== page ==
Editorial: Good response on Galveston closure

Published Sep 11, 2013 at 05:00AM

The city of Bend was hardly secretive about its plans to close the Galveston Avenue bridge this month and next while it reworks the intersection of Riverside Boulevard and Tumalo Avenue. That said, it did fail to officially notify businesses along Galveston of the closure, which caught some by surprise.

To make matters worse for those living in the area, a new gas line is being laid on nearby Riverfront Avenue. Business suffered, and merchants complained at a recent City Council meeting.

Work at the intersection will improve traffic flow, officials believe, and make the area safer for bicyclists and pedestrians. Motorists will be able to turn right off Riverside onto Tumalo, which becomes Galveston on the west side of the Deschutes, without stopping. In addition, the city will create a single intersection entrance for motorists from both Riverside and Tumalo. Bike lanes will be improved.

Meanwhile, however, merchants along Galveston must struggle with the additional burden of the closed bridge during what is already a slow season for them. Summer tourists are gone, and skiers and snowboarders have yet to arrive. Restaurants and breweries, among others, rely heavily on traffic across the bridge to fill their spaces, and without it they’ve been hurting.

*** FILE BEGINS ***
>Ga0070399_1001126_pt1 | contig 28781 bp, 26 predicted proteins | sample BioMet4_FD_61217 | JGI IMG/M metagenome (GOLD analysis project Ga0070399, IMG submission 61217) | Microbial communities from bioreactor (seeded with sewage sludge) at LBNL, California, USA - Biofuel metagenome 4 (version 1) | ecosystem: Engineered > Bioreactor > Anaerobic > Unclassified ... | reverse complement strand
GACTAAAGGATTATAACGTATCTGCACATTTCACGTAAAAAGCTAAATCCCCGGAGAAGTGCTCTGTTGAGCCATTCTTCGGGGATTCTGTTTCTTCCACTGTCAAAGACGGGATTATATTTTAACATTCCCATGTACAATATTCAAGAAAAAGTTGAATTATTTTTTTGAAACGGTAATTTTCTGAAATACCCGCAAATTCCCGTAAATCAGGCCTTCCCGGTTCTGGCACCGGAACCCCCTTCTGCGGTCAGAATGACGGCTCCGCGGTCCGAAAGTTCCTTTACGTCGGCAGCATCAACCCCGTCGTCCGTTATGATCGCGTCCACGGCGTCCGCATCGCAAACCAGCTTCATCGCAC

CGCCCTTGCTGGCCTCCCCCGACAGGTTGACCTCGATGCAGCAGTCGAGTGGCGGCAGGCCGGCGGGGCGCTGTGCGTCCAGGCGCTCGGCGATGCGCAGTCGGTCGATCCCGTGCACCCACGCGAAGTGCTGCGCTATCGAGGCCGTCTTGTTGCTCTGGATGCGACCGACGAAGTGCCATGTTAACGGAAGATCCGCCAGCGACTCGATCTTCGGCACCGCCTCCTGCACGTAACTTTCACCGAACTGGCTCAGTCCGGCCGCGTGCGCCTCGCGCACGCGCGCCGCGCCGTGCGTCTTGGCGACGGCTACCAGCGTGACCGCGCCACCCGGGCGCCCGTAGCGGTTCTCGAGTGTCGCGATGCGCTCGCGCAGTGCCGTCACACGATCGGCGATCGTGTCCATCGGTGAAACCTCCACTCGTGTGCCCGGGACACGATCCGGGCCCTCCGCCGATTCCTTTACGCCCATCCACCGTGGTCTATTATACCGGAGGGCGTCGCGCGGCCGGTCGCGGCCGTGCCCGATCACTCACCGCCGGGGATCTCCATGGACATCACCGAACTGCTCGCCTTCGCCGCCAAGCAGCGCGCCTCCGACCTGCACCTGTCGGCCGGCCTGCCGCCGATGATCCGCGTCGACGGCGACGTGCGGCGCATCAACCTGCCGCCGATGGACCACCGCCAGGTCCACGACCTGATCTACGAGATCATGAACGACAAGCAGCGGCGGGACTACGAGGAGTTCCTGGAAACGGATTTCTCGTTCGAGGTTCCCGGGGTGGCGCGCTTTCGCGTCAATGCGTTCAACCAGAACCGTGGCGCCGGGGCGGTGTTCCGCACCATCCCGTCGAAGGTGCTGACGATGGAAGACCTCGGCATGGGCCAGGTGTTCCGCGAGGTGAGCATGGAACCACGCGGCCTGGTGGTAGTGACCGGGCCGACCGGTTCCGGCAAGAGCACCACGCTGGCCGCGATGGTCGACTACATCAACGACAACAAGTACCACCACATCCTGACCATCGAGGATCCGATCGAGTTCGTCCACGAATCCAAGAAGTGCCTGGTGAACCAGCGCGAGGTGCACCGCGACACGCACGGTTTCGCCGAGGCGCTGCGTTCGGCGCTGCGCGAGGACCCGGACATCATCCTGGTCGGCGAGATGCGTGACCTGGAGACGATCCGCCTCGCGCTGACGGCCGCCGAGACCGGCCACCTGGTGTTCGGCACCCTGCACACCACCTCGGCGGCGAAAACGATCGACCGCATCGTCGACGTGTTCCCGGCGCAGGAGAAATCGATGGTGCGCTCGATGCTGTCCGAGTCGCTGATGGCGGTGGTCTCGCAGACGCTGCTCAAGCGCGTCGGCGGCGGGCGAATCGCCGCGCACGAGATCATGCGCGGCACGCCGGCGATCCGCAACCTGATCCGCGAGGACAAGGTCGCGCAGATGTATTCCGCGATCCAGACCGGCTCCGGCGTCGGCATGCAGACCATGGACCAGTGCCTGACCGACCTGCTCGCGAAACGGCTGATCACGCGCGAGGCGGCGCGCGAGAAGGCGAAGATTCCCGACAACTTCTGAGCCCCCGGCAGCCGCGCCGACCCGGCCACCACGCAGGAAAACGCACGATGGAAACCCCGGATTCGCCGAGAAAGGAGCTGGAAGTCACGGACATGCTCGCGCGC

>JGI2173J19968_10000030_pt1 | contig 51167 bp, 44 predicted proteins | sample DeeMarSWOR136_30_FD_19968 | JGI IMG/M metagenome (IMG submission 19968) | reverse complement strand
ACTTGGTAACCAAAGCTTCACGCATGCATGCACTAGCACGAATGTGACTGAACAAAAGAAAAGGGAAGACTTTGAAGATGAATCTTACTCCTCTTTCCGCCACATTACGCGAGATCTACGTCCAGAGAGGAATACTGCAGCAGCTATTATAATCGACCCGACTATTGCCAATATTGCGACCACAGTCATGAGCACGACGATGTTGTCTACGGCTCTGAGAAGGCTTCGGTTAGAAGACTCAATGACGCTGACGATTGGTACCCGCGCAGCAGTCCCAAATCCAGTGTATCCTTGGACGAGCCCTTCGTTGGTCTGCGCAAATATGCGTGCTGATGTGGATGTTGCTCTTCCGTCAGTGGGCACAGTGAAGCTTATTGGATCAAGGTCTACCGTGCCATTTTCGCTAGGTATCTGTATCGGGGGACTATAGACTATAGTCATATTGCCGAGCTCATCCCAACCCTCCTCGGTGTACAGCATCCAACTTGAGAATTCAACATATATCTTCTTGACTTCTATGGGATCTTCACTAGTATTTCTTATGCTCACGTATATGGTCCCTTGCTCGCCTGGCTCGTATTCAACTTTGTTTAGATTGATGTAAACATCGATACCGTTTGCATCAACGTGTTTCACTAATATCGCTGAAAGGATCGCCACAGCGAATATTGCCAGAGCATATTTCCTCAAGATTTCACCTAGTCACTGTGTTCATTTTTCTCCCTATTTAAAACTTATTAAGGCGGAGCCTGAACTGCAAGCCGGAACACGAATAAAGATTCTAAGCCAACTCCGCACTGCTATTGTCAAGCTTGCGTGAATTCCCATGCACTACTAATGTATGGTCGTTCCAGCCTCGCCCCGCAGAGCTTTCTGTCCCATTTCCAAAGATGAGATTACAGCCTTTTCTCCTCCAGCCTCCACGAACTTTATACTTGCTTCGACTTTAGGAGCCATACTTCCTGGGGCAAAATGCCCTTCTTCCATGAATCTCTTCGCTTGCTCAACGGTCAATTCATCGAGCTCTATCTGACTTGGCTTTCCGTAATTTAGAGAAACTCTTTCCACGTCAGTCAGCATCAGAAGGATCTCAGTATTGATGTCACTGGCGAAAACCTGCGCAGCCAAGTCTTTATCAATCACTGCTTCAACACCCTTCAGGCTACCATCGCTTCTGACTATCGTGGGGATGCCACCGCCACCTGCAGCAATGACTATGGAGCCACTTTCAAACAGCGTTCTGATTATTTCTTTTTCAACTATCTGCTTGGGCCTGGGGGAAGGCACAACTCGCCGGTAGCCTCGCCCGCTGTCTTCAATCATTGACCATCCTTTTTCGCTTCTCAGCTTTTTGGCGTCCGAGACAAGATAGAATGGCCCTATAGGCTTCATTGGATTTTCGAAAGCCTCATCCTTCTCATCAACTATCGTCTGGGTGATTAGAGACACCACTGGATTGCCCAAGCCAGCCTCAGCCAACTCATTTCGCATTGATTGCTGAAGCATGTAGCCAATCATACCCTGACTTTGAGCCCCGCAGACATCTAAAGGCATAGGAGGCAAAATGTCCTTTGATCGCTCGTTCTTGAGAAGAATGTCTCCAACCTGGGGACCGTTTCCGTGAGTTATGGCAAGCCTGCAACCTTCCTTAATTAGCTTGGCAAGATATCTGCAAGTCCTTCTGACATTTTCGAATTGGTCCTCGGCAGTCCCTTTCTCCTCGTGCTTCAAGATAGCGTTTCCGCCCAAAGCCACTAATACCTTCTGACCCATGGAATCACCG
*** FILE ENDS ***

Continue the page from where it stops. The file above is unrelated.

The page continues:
On Friday, officials announced they’ve changed the intersection project enough to allow the bridge to reopen more than a month earlier, on Sept. 17.

Asphalt will be used to resurface the road, replacing the concrete the city had planned to use, and crews working on the project will put in longer days so they can wrap up early.

There is a price to be paid for at least one of the changes, unfortunately.

Concrete costs more initially, but it has a lifespan of 30 years or so. Asphalt is about $20,000 cheaper to apply, but it has only a 20-year life span and must be treated a couple of years in that time.

The confusion all could have been avoided, however, if a couple of things had happened. People could have made it a practice to browse the city’s website — one of several places where information about the project was available and easy to find in advance. And city officials could have expanded their horizons when it came to telling the neighbors what was up, including those west of the river.